Despite their small numbers, the new immigrants add much to the richness of the Canadian population. The post-WWII immigrants are similar to the first arrivals in that they are predominantly young adults who have families after they come to Canada, but unlike the early immigrants, they are highly skilled professionals and workers from Japan’s industrialized, urban middle class. Furthermore the gender difference is very different from the earlier immigrant streams. Women currently make up the majority of the new arrivals from Japan. They are typically highly educated and often find work in the arts or social service sector. They tend to settle in major Canadian cities and marry men of non-Japanese background, further increasing the multi-ethnic nature of the contemporary Japanese Canadian community.
In 1977, Japanese Canadian community celebrated the centennial of the arrival of the first documented immigrant from Japan, Manzo Nagano. Cultural activities and events were held in communities across Canada contributing to a renewed sense of ethnic pride. Around the same time, researchers were gaining access to World War II government files and historian Ann Gomer Sunahara discovered documents proving that neither the RCMP nor the military had viewed the Japanese Canadian west coast community as a military threat. Rather the files showed that the uprooting was a political move to accommodate racist politicians in British Columbia. This new knowledge and the renewed interest in Japanese Canadian heritage helped break the silence surrounding the internment, stimulating talk of seeking ‘redress’ to compensate for wartime losses.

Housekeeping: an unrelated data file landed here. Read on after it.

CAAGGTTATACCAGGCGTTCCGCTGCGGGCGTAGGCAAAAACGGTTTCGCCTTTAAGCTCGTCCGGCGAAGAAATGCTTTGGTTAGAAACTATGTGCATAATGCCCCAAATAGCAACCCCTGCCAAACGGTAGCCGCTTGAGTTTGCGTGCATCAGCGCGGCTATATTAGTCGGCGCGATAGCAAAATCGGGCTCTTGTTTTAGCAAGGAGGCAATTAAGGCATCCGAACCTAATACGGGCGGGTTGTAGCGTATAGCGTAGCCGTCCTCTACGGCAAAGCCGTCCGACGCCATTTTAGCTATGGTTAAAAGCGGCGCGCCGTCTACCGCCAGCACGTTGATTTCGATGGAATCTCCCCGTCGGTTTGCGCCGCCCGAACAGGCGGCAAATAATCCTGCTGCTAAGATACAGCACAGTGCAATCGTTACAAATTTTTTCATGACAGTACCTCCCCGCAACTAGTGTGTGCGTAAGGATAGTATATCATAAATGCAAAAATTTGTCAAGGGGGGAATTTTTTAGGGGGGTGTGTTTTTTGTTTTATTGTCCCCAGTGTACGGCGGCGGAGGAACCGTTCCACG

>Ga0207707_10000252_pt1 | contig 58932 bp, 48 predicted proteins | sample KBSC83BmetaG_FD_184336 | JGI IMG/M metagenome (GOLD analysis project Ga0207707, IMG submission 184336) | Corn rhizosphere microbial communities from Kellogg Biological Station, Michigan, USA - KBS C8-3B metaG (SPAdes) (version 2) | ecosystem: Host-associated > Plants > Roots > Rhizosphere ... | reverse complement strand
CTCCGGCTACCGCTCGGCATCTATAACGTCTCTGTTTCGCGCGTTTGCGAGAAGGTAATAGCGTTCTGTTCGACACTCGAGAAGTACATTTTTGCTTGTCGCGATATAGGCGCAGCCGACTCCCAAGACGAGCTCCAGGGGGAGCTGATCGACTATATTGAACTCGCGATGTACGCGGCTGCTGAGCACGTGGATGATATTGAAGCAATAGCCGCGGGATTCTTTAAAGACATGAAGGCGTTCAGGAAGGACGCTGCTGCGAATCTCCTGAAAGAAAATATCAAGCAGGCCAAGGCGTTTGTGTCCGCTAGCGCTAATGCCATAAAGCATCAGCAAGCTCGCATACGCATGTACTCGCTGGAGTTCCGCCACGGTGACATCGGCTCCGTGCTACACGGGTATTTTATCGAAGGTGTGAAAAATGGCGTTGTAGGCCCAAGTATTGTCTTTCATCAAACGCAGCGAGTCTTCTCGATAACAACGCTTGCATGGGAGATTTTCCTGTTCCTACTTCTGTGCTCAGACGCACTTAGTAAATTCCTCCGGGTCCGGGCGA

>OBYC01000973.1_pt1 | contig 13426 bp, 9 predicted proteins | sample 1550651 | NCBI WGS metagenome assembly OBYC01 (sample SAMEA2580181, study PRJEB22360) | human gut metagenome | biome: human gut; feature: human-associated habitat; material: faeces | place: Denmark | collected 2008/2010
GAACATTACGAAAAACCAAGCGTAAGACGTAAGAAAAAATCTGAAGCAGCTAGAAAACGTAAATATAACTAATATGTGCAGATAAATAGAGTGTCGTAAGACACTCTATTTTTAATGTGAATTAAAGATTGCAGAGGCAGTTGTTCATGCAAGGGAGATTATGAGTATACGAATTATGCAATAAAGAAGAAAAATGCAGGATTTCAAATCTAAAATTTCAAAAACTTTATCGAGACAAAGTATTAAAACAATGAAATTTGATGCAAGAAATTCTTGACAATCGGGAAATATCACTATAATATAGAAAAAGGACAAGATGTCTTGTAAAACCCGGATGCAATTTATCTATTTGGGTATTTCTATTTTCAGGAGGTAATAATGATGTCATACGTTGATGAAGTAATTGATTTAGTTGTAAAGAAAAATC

Part 6: Redress Movement
The redress movement of the late 1970s and 1980s was spearheaded by the Nisei and young Sansei as well as Issei and shin-ijusha (new immigrants) that made up the National Association of Japanese Canadians (NAJC). The NAJC was the organization that negotiated the redress settlement on behalf of the Japanese Canadian community. After a ten-year struggle gaining community as well as the mainstream public’s support, the National Association of Japanese Canadians successfully negotiated a redress settlement in 1988.
The Redress settlement was announced in Parliament on September 22, 1988. It included: an acknowledgment of the injustice of the wartime events; individual payments of $21,000 to eligible Canadians; establishment of a community fund of $12 million; clearing of criminal records for those charged under the War Measures Act; restoration of Canadian citizenship to those exiled to Japan; and the creation of the Canadian Race Relations Foundation, which was established in 1997.
Part 7: Japanese Canadian Community in Toronto Today
In 2001, 85,230 people in Canada identified themselves as being ethnically Japanese (around 0.2% of the Canadian population) Of this number almost 40% listed Japanese as only one of multiple ethnicities. This attests to the high intermarriage rate among Japanese Canadians. In 2001, Japanese Canadians had the highest intermarriage rates of all ‘visible minority’ groups in Canada. Seventy percent of all couples involving a Japanese partner were mixed unions.
In addition, contemporary Japanese Canadians are typically well educated, having a higher percentage with university degrees and lower percentage without a high school diploma than the total Canadian population. There is also a greater proportion of Japanese Canadians in professional or managerial occupations than the general public, and their average incomes tend to be higher.
In many ways, the Japanese Canadian Cultural Centre in Toronto has become a second home for Japanese Canadian community to meet and celebrate their heritage. Today, visitors to the cultural centre are comprised of the multi-ethnic and multi-national inhabitants of Toronto and beyond where they look forward to participating and experiencing the rich history and cultural heritage of Japanese Canadians in a space that puts an emphasis on diversity and inclusivity.